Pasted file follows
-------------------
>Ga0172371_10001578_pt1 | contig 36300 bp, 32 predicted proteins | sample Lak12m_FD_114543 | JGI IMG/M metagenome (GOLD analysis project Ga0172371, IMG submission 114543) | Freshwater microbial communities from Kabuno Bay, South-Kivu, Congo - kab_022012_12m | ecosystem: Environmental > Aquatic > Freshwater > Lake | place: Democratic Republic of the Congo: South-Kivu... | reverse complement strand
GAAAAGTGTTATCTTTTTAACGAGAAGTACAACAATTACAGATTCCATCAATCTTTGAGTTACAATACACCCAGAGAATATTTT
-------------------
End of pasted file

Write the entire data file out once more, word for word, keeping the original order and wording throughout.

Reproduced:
>Ga0172371_10001578_pt1 | contig 36300 bp, 32 predicted proteins | sample Lak12m_FD_114543 | JGI IMG/M metagenome (GOLD analysis project Ga0172371, IMG submission 114543) | Freshwater microbial communities from Kabuno Bay, South-Kivu, Congo - kab_022012_12m | ecosystem: Environmental > Aquatic > Freshwater > Lake | place: Democratic Republic of the Congo: South-Kivu... | reverse complement strand
GAAAAGTGTTATCTTTTTAACGAGAAGTACAACAATTACAGATTCCATCAATCTTTGAGTTACAATACACCCAGAGAATATTTT